From the Archives
During the early years of the Dumbarton Oaks Research Library and Collection, a group of eight librarians, cataloguers, and researchers inhabited the basement area that now houses the Dumbarton Oaks Archives. They referred to this area as “The Underworld.” In 1941, with the participation of Louisa Bellinger, who was Research Assistant for the Dumbarton Oaks Census, this group “published” Dumbarton Oaks’ first newsletter, the Underworld Courier. In the Courier, which was typed and replicated with carbon paper, there were brief reports on all aspects of the new institution: the library, the Collection, the Census, the gardens, the Fellows Quarters—even a weather report. Vol. 1, no. 1 (January 11, 1941), for example, offers the following:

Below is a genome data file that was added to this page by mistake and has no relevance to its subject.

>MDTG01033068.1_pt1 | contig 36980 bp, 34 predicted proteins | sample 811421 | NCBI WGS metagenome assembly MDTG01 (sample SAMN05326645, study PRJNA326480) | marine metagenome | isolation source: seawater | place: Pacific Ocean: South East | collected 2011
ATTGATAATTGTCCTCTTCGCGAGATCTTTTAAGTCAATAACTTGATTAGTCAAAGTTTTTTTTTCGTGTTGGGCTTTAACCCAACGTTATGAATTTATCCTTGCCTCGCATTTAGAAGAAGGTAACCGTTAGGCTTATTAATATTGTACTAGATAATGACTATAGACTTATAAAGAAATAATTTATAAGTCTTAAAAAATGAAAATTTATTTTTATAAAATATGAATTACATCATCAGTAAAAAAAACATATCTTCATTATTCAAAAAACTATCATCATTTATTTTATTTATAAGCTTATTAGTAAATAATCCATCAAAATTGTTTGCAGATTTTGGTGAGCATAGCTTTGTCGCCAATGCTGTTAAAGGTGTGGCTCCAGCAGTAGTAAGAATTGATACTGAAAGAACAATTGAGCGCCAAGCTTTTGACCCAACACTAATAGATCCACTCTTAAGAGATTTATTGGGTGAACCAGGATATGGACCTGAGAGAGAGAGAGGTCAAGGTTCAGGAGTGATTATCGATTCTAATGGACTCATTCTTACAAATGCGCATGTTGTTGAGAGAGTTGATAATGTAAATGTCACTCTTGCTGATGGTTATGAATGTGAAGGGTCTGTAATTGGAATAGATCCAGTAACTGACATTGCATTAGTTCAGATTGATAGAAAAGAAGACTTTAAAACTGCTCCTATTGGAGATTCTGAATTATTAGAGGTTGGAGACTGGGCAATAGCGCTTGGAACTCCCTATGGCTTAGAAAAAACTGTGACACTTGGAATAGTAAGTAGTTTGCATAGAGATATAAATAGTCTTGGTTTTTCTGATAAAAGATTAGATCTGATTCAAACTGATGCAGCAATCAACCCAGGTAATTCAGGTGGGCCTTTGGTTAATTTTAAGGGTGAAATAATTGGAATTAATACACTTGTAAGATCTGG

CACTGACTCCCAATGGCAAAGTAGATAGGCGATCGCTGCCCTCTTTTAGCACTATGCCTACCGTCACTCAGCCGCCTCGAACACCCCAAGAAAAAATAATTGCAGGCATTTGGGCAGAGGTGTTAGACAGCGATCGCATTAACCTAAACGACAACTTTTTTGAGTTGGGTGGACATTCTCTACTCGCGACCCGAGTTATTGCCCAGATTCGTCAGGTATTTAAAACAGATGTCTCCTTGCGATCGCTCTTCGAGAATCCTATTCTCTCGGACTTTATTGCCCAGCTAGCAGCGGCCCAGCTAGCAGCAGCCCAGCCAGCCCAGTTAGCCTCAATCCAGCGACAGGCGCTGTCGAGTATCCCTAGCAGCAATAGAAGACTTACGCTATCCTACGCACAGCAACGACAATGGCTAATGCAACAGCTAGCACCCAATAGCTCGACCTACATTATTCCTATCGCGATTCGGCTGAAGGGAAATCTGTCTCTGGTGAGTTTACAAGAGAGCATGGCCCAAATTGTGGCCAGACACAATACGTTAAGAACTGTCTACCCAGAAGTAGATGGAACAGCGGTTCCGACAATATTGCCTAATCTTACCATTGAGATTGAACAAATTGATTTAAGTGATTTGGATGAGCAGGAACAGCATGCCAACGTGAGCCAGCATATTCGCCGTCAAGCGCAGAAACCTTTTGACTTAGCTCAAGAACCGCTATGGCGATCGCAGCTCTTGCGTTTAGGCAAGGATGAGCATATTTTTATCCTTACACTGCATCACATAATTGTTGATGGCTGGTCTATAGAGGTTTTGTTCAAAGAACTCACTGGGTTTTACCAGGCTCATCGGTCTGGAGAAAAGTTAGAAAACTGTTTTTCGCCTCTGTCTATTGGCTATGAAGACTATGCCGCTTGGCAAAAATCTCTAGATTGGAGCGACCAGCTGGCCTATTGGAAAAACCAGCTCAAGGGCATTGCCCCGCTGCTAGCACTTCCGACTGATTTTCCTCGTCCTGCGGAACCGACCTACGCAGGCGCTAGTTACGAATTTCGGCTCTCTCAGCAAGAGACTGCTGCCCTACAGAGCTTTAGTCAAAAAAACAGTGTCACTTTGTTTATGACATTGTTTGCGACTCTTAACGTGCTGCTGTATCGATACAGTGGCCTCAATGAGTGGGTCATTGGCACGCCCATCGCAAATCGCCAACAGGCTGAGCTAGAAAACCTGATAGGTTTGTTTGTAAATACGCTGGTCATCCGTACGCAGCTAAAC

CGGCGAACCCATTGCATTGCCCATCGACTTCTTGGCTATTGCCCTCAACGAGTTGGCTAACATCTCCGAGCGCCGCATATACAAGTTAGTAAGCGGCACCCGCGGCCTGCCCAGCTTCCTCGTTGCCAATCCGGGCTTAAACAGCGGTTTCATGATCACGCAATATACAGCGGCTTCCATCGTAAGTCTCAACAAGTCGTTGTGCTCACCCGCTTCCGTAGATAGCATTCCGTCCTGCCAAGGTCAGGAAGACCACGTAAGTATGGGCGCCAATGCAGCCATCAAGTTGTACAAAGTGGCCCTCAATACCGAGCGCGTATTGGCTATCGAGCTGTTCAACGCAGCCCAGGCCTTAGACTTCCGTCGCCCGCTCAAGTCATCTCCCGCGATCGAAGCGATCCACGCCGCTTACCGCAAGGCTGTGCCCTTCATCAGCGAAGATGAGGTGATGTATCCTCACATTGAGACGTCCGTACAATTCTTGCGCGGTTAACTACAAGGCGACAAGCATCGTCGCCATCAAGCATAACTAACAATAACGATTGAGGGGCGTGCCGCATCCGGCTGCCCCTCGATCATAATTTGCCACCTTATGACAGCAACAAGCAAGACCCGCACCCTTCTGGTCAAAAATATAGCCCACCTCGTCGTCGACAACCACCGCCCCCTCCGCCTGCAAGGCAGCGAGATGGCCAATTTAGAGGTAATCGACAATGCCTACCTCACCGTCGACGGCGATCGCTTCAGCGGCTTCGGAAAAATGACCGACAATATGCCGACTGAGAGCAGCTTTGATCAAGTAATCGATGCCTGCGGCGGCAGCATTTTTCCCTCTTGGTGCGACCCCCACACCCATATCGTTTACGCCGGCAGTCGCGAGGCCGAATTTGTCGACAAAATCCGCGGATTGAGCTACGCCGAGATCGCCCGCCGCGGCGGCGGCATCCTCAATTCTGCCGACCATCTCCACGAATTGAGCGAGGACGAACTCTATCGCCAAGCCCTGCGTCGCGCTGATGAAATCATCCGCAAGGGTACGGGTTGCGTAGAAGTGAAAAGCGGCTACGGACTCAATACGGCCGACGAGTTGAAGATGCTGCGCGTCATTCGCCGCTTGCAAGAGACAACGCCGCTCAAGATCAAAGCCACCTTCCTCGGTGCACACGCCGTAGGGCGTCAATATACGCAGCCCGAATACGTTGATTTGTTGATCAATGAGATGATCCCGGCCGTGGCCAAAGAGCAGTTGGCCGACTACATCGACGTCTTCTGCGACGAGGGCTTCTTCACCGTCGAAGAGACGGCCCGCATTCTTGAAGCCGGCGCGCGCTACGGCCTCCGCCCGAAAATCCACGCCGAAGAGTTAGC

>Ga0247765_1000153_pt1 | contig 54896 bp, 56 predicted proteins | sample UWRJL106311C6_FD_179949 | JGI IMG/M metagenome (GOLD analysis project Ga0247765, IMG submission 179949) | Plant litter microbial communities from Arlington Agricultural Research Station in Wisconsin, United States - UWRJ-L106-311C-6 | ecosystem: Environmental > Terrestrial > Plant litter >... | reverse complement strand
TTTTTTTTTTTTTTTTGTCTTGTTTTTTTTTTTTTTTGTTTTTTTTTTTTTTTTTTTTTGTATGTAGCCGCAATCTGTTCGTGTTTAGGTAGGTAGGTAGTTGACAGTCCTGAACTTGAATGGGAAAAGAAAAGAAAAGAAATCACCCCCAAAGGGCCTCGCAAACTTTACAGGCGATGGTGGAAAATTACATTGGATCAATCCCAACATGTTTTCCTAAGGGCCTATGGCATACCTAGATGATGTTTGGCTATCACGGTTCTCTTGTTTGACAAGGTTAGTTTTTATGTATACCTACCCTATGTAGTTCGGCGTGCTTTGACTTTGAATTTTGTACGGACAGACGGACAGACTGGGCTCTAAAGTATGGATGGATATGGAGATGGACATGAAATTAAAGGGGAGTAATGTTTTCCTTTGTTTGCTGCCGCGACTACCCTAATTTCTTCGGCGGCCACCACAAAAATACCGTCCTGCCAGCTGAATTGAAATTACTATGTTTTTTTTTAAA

Visitors come steadily and with serious interest to the Collection. One day the Swiss Minister and his wife came to the Library to hunt in our books for parallels to a Limoges enamel which had been offered to them by a dealer. Though we have not attempted to collect much material on the subject, they did find exactly what they wanted, and left, convinced that the object had a fair chance of being all that the dealer claimed.
For the “St. Valentine’s Day Issue,” vol. 1, no. 5 (February 8, 1941), Louisa Bellinger created a Dumbarton Oaks Census record (Reg. No. 41.2.14) (below) with images of a selection of Coptic textiles depicting “Cupid” and hearts. The description reads:
From the Dumbarton Oaks Census File
(The Coptic home, next to the Nile)
The putti, with zest
Have all left for the West
Bearing Valentine Greetings in style.
The nineteen issues of volume 1 and the five issues of volume 2 are preserved in the Dumbarton Oaks Archives. The Underworld Courier ceased publication on November 1, 1941.
Complete texts of the Underworld Courier can be found here.